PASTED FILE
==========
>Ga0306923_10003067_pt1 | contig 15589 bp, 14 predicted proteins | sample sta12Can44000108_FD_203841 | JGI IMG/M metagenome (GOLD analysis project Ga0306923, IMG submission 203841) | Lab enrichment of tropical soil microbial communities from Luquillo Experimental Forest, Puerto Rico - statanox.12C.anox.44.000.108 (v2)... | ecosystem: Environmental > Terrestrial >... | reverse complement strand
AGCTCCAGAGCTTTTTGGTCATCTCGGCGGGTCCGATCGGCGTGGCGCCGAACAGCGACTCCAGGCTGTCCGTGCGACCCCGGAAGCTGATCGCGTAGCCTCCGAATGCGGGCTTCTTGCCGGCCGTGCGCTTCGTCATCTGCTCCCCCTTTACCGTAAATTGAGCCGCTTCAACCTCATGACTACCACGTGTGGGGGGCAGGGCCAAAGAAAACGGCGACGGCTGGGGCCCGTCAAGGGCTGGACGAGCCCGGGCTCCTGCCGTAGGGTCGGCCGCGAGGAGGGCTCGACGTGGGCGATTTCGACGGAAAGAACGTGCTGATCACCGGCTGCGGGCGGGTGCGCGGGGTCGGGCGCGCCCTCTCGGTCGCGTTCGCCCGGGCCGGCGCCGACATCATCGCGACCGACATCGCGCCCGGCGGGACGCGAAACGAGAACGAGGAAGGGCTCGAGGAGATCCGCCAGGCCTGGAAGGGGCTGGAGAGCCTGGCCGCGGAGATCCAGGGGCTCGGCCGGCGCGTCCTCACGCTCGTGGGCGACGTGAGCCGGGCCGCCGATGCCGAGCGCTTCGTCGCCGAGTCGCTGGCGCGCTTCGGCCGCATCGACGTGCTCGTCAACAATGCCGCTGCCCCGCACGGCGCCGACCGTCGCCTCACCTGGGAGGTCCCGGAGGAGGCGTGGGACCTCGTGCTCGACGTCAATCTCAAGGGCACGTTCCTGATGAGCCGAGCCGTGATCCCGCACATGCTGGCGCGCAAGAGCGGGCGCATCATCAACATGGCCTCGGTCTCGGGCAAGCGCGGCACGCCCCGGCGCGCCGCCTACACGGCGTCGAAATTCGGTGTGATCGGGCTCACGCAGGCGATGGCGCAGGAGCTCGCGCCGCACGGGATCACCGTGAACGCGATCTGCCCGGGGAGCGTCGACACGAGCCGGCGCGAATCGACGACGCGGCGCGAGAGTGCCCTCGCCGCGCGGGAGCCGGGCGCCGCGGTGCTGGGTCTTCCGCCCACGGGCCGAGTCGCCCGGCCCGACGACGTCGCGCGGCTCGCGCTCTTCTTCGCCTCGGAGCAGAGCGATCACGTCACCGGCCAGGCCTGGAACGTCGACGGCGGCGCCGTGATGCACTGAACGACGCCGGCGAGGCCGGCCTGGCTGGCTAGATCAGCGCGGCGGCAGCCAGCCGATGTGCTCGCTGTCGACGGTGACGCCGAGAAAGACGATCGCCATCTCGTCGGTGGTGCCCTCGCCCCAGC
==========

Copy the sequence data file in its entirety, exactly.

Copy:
>Ga0306923_10003067_pt1 | contig 15589 bp, 14 predicted proteins | sample sta12Can44000108_FD_203841 | JGI IMG/M metagenome (GOLD analysis project Ga0306923, IMG submission 203841) | Lab enrichment of tropical soil microbial communities from Luquillo Experimental Forest, Puerto Rico - statanox.12C.anox.44.000.108 (v2)... | ecosystem: Environmental > Terrestrial >... | reverse complement strand
AGCTCCAGAGCTTTTTGGTCATCTCGGCGGGTCCGATCGGCGTGGCGCCGAACAGCGACTCCAGGCTGTCCGTGCGACCCCGGAAGCTGATCGCGTAGCCTCCGAATGCGGGCTTCTTGCCGGCCGTGCGCTTCGTCATCTGCTCCCCCTTTACCGTAAATTGAGCCGCTTCAACCTCATGACTACCACGTGTGGGGGGCAGGGCCAAAGAAAACGGCGACGGCTGGGGCCCGTCAAGGGCTGGACGAGCCCGGGCTCCTGCCGTAGGGTCGGCCGCGAGGAGGGCTCGACGTGGGCGATTTCGACGGAAAGAACGTGCTGATCACCGGCTGCGGGCGGGTGCGCGGGGTCGGGCGCGCCCTCTCGGTCGCGTTCGCCCGGGCCGGCGCCGACATCATCGCGACCGACATCGCGCCCGGCGGGACGCGAAACGAGAACGAGGAAGGGCTCGAGGAGATCCGCCAGGCCTGGAAGGGGCTGGAGAGCCTGGCCGCGGAGATCCAGGGGCTCGGCCGGCGCGTCCTCACGCTCGTGGGCGACGTGAGCCGGGCCGCCGATGCCGAGCGCTTCGTCGCCGAGTCGCTGGCGCGCTTCGGCCGCATCGACGTGCTCGTCAACAATGCCGCTGCCCCGCACGGCGCCGACCGTCGCCTCACCTGGGAGGTCCCGGAGGAGGCGTGGGACCTCGTGCTCGACGTCAATCTCAAGGGCACGTTCCTGATGAGCCGAGCCGTGATCCCGCACATGCTGGCGCGCAAGAGCGGGCGCATCATCAACATGGCCTCGGTCTCGGGCAAGCGCGGCACGCCCCGGCGCGCCGCCTACACGGCGTCGAAATTCGGTGTGATCGGGCTCACGCAGGCGATGGCGCAGGAGCTCGCGCCGCACGGGATCACCGTGAACGCGATCTGCCCGGGGAGCGTCGACACGAGCCGGCGCGAATCGACGACGCGGCGCGAGAGTGCCCTCGCCGCGCGGGAGCCGGGCGCCGCGGTGCTGGGTCTTCCGCCCACGGGCCGAGTCGCCCGGCCCGACGACGTCGCGCGGCTCGCGCTCTTCTTCGCCTCGGAGCAGAGCGATCACGTCACCGGCCAGGCCTGGAACGTCGACGGCGGCGCCGTGATGCACTGAACGACGCCGGCGAGGCCGGCCTGGCTGGCTAGATCAGCGCGGCGGCAGCCAGCCGATGTGCTCGCTGTCGACGGTGACGCCGAGAAAGACGATCGCCATCTCGTCGGTGGTGCCCTCGCCCCAGC